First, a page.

This paper describes a process for using content stored on a local CD-ROM in a remote, live website. The relationship between such websites and discs is described as a Web/CD symbiosis, as it is an interdependent relationship, allowing designers to create sites using high quality content without the problems of delivery across a slow network. An online professional development project using this technique is discussed and some of the software used to create content for such a disc is detailed.


This paper is based on the experience gained from some work that I have been carrying out for number of years for now. For some time I've been experimenting with ways of delivering high quality content to users of the Web while not placing heavier demands on the Internet connection that they use. This is particularly a problem if they are using a slow modem, such as a 14.4 or 28.8 K. connection. The use of streaming audio and video goes some way towards overcoming this problem, however, particularly when using video, the results are less than optimal. W3C ( has been developing a language which will eventually overcome some of these problems, but synchronised multimedia still works best over a fast Internet connection.1

While I was working as a lecturer at the RMIT Sunrise Research Laboratory, Liddy Nevile and I developed a range of CD ROMs which behaved as small, local Internets.2 They were essentially collections of websites stored on the CD, which uses could browse through locally without the need of an Internet connection. All the software needed was included on the disc, and these discs were used extensively in professional development of teachers in Victoria and in other states around Australia. Because the discs were web based, we could include links to the live versions of the sites, which meant that if the user had an Internet connection they could visit an updated version of the material included on the CD. Liddy Nevile described these discs as "CDs with a hole in them". Video and audio content could be added to these discs, and, depending on the speed of the CD-ROM drive, played from the CD-ROM. A key advantage of the discs was that the content could be indexed, giving users easy access to anything included on the disc. It had been anticipated that future discs would include a search engine as well, but unfortunately the project came to a halt before this eventuated. A discussion of the design of the OZeKIDS discs is available at the Sunrise website.3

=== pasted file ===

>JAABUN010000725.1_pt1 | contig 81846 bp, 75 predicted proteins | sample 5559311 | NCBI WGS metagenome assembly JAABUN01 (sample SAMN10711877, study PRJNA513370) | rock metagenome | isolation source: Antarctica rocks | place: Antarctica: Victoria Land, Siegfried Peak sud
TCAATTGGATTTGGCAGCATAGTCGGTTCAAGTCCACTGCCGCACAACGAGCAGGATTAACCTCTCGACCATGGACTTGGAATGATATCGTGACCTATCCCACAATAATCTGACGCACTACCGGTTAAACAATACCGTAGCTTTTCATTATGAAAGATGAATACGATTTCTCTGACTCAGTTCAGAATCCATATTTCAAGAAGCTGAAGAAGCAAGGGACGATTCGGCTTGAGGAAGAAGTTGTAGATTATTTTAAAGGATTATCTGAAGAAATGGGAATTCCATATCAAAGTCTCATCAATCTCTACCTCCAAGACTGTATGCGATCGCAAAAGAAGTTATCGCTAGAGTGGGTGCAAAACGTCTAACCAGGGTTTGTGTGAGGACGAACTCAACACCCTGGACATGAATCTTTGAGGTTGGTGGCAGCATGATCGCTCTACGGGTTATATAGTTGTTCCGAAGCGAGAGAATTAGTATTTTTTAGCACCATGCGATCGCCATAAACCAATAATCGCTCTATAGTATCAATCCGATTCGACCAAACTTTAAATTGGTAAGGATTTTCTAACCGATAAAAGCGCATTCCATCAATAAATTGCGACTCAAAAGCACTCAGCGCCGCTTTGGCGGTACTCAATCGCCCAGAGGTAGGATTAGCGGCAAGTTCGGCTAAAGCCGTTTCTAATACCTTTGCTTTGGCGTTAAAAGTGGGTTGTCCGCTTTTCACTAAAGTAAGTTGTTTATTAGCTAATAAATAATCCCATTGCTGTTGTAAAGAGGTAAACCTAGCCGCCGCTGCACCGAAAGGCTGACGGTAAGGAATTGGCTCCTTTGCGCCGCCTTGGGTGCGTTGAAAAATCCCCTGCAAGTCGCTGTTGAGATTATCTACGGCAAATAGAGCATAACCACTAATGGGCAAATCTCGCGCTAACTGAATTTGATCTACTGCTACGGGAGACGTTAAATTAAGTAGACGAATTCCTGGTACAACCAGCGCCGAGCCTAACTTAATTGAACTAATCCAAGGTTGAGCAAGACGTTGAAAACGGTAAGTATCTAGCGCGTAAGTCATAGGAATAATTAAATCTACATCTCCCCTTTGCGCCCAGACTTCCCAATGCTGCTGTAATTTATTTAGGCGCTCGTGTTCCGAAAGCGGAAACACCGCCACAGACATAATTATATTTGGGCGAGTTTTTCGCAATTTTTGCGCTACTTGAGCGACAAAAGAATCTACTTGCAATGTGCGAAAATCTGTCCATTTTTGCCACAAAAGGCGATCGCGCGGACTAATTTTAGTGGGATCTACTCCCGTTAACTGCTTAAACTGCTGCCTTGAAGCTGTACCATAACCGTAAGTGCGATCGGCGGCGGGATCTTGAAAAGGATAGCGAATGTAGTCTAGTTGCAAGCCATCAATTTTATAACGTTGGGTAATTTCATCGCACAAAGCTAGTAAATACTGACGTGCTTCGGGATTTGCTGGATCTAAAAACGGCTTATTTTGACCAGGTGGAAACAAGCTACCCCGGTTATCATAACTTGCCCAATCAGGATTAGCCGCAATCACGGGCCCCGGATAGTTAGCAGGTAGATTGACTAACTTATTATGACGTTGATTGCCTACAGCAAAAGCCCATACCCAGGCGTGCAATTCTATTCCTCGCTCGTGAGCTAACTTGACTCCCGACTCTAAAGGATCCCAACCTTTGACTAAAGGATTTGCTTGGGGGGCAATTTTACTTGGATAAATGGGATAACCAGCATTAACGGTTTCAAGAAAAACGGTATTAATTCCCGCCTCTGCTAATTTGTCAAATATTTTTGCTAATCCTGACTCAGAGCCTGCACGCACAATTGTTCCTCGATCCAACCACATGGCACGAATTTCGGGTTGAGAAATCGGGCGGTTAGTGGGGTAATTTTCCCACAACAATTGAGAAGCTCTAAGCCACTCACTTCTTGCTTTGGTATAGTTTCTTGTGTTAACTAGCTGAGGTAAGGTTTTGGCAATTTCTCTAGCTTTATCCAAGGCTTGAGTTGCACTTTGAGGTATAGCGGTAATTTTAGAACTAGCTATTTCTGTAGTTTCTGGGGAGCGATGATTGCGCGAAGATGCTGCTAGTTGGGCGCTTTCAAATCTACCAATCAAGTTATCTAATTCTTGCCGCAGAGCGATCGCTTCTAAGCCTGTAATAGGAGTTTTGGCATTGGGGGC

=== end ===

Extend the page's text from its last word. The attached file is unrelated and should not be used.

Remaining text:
These discs work very well for static content from the Web but have difficulty in capturing dynamic content, such as database-backed websites. As a stand-alone product, the discs can't use any content that relies on intervention by a server. This often meant that sites which were captured for discs had to be extensively reworked before they were suitable for CD-ROM. Putting aside this limitation, any of the standard mime types can be included on disc and displayed through a web.

The OzEKids range of CDs was highly successful, and variations of this format have now been used by a wide range of educational entities and other organisations.

Web/CD symbiosis

One problem that I have identified with this type of disc is that the content is necessarily static, leading to situations where the content becomes outdated, often unnecessarily. For a while now I've been experimenting with ways of combining live websites with static content from CDs. My goal was to create a CD-ROM that contained high bandwidth material which could be given to users, who could use the disc either while looking at live websites or as a stand-alone product. Web pages could point to multimedia content on the CD-ROM, rather than using streaming audio or video from a server. I envisaged that this would be particularly useful for high-quality video footage. I have heard of other projects that seemed to be providing a similar type of solution, but still have not seen any examples of these discs.

In order to do use a CD-ROM in this manner I needed to develop a method that would allow users to identify the CD-ROM drive of their computer. This was necessary because CD-ROM drives on PCs do not always use the same drive letter. A floppy drive is conventionally named A, while the first hard drive on a computer is usually named C. The first CD-ROM drive is usually called D, but if other devices, such as additional hard drives or external backup devices are added to a computer it is not uncommon for these devices to be given device letters first and then a letter assigned to the CD-ROM drive. Some computers will contain several hard drives, and the CD-ROM drive may be labelled G, or H. If there is more than one CD-ROM drive in the computer, it might happen that a user would prefer to use the second drive, for reasons of speed, ease of access, and so on. Macintosh computers cause less of a problem, as the CD-ROM drive only appears when there is a CD-ROM loaded, and then it uses the name of the disc rather than a drive letter.

A javascript was developed to use in web pages where content could be accessed from a local CD-ROM rather than the website. The script asks users to identify the drive letter for the CD-ROM drive being used, or to identify that they are using a Macintosh computer. The drive letter is treated as a variable, which can be used in a string as part of a URL, allowing the URL to find the appropriate local drive on a user's computer.